Thanks to the Schedule 1 status of marijuana, the science behind this intriguing plant isn’t as fully realized as it should be. But fortunately, we still know a lot about the plant – the biological structure, what differentiates various species of marijuana, and what produces the euphoric “high.”
In researching the medicinal benefits of cannabis, you may have heard about flavonoids. To date, over 480 active compounds have been identified in the marijuana plant. These compounds mainly include terpenes, cannabinoids, and flavonoids. Terpenes and cannabinoids tend to steal the spotlight, but flavonoids are also an important component. Flavonoids make up approximately 10% of known compounds with around 20 varieties that are known to exist in cannabis.
In this article, we’re going to take a closer look at flavonoids in the context of cannabis plants – what they are, what their purpose is, and how they contribute to the unique effects of the marijuana plant.
What are Flavonoids?
Flavonoids are not unique to the marijuana plant. Researchers have identified thousands of them throughout nature, from fruits and vegetables to flowers. Flavonoids are a diverse group of phytonutrients that are found in a variety of different plants. Together with carotenoids, they’re responsible for giving these plants their vibrant and attractive colors.
Flavonoids play a vital role in plants, particularly when it comes to flower coloration, producing blue, red, and yellow pigmentation in fruits or flowers which naturally attract pollinating animals such as bees.
Flavonoids are the largest group of phytonutrients, with over 6,000 types, which are typically broken down into 12 separate categories. Flavonoids with the most dietary importance are flavonols, flavones, anthocyanidins, isoflavones, and flavan-3-ols.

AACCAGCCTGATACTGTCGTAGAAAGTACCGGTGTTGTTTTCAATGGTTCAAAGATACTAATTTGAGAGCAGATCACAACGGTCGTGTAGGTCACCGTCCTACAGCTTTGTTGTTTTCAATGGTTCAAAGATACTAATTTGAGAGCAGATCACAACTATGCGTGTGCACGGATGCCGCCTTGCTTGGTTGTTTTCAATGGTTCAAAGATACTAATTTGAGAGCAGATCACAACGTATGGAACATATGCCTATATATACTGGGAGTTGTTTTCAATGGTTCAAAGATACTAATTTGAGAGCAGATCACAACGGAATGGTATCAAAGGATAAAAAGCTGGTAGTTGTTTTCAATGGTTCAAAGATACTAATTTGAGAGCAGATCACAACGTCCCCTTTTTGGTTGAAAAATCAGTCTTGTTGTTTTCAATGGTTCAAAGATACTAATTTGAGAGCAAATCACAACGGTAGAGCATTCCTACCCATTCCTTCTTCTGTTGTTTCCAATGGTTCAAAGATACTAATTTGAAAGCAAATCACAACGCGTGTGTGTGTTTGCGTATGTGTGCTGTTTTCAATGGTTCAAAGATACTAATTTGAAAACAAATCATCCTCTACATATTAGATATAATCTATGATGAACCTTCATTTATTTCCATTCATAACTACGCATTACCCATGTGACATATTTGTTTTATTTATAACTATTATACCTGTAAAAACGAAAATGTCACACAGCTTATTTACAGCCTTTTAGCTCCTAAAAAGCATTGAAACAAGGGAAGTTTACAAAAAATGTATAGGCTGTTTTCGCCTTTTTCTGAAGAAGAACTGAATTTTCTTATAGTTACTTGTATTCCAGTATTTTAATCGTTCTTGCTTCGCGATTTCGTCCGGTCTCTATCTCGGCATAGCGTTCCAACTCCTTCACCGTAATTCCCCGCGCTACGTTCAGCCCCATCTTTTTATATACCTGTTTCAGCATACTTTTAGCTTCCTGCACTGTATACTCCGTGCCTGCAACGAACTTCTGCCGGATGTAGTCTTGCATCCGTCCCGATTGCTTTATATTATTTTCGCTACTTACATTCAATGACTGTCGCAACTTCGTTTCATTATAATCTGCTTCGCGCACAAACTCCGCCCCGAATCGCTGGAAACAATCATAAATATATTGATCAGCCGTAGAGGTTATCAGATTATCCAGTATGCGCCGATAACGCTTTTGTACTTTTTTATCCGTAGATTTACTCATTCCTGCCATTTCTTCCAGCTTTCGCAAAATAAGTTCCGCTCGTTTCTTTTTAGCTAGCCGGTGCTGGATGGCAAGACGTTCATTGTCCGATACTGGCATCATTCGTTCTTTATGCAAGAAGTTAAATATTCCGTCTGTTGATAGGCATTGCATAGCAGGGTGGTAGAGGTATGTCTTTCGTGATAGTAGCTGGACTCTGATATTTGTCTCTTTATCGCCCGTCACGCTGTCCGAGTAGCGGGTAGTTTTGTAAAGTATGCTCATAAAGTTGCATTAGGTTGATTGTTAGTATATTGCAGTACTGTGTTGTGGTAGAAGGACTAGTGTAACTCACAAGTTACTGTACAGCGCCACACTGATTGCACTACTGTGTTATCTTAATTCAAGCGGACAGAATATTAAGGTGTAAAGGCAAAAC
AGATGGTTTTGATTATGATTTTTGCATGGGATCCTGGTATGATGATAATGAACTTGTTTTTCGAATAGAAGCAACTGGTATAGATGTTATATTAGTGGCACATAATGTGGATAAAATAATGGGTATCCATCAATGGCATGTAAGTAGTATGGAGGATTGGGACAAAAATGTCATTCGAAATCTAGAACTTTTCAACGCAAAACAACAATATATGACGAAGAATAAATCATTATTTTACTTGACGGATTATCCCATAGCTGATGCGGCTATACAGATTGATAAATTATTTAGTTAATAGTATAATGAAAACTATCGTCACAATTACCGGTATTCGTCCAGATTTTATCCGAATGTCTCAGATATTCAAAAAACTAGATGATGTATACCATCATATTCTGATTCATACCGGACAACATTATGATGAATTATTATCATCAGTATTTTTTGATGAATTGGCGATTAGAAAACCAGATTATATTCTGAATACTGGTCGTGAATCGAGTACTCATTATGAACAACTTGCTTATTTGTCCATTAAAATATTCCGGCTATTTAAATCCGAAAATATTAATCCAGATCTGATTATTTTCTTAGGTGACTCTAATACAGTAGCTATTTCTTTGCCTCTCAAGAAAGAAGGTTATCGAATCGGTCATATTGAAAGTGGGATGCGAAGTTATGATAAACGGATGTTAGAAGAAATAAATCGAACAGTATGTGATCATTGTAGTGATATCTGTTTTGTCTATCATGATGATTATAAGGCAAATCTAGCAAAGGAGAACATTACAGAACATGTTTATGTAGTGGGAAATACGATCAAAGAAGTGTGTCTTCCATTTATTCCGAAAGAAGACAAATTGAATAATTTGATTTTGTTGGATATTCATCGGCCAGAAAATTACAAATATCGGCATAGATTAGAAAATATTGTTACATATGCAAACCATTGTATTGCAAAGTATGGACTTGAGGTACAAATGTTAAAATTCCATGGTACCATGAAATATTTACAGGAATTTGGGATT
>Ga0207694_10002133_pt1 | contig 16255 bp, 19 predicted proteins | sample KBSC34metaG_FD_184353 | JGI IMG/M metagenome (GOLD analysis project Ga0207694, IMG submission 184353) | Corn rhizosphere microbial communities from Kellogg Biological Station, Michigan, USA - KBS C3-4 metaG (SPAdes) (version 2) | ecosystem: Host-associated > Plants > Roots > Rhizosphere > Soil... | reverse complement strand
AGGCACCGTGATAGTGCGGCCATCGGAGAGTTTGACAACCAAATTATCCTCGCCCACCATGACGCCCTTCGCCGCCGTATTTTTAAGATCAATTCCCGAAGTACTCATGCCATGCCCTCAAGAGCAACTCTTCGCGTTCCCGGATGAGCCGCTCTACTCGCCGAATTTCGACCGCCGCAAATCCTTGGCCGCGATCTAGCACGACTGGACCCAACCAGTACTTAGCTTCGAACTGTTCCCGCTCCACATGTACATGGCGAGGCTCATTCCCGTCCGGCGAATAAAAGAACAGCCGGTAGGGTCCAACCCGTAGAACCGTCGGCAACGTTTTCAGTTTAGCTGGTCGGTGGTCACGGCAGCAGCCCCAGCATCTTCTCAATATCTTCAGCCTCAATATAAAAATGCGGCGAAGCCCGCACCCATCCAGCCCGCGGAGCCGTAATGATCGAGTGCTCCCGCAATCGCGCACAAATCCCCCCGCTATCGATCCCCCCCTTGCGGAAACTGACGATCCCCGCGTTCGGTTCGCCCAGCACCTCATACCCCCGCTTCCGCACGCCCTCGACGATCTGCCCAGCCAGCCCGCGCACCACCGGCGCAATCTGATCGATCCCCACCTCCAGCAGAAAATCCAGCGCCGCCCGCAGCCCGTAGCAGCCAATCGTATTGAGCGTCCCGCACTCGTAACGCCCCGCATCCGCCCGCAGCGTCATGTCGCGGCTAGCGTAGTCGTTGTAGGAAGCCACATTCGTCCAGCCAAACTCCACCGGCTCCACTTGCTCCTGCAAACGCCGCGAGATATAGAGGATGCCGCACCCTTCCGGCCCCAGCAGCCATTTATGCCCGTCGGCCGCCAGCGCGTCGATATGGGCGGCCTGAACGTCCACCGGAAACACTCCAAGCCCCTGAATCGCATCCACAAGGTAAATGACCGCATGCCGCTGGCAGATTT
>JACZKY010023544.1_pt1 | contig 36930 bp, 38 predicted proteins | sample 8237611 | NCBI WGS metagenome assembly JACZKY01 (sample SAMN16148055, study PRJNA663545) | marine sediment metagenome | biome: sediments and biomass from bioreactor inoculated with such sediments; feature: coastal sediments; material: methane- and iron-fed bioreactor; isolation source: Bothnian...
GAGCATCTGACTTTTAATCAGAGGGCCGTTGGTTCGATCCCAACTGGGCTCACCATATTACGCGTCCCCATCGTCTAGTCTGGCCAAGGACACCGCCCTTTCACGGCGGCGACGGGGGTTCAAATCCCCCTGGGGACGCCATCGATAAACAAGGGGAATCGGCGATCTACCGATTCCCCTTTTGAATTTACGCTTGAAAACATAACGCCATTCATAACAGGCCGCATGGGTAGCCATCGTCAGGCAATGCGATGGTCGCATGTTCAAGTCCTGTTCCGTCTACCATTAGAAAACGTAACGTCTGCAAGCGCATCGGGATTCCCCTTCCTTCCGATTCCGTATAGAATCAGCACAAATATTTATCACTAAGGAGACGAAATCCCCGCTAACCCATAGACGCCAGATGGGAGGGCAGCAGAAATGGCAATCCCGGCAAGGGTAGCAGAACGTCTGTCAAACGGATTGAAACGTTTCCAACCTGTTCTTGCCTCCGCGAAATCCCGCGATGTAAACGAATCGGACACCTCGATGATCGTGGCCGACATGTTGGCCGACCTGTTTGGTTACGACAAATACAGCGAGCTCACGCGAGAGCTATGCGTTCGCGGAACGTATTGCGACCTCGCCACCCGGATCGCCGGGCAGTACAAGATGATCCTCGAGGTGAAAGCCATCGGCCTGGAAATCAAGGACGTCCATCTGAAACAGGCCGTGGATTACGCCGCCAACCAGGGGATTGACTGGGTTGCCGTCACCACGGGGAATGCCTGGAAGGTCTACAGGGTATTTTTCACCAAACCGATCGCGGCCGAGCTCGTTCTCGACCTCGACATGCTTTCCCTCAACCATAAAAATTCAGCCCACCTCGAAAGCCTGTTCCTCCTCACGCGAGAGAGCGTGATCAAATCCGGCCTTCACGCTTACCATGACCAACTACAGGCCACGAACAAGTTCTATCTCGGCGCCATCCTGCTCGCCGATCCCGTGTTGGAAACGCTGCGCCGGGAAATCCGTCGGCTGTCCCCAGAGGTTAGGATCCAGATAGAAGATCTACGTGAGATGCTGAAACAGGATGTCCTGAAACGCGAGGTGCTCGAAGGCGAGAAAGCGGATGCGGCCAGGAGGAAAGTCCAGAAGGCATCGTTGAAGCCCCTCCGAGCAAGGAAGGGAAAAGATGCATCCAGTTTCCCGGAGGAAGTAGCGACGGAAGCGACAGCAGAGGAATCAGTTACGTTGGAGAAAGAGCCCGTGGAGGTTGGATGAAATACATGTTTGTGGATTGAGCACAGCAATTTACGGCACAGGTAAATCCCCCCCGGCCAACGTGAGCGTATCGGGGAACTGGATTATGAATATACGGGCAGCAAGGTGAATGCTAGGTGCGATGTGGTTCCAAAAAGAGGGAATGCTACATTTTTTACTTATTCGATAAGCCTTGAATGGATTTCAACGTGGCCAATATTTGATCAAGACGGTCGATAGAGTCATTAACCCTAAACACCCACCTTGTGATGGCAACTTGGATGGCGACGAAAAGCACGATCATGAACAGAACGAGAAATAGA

What are Cannabis Flavonoids?
Cannabis flavonoids are a group of naturally occurring phytonutrients that are responsible for the vivid non-green color pigments in cannabis and hemp plants. In addition, flavonoids are responsible for helping to protect the health of marijuana plants by preventing diseases, fungi, and pests, and filtering out UV rays.
While flavonoids are not unique to cannabis plants, there are some that can only be found within marijuana. They’re known as cannaflavins. These flavonoids play a role in how we perceive marijuana through our senses. However, there’s a lot more to flavonoids than meets our taste buds and nose.
Commonly grouped together, marijuana flavonoids are thought to supplement the other cannabis phytonutrients – playing a highly bioactive part in the plant’s cultivation and consumption.
There are thought to be approximately 20 flavonoids present in cannabis, some of which include; Quercetin, Beta-Sitosterol, Isovitexin, Kaempferol, Vitexin, Orientin, and Apigenin.
The distribution of cannaflavins in cannabis plants varies depending on the strain of marijuana and growing conditions. They play an important part in providing the flavor and odor differences between cannabis strain varieties.
What Do Cannabis Flavonoids Do?
Aside from contributing to the taste, smell, color, and overall sensory experience of weed, flavonoids also happen to be pharmacologically active compounds that might have medicinal benefits.
Research suggests that flavonoids work together with cannabinoids like THC and CBD, and terpenes like limonene and myrcene, to contribute to the range of effects associated with cannabis. A theory known as the “entourage effect” claims that all compounds of the cannabis plant – like terpenes, flavonoids, and cannabinoids – work together to influence the body’s endocannabinoid system (ECS) and intensify the beneficial natural effects of marijuana.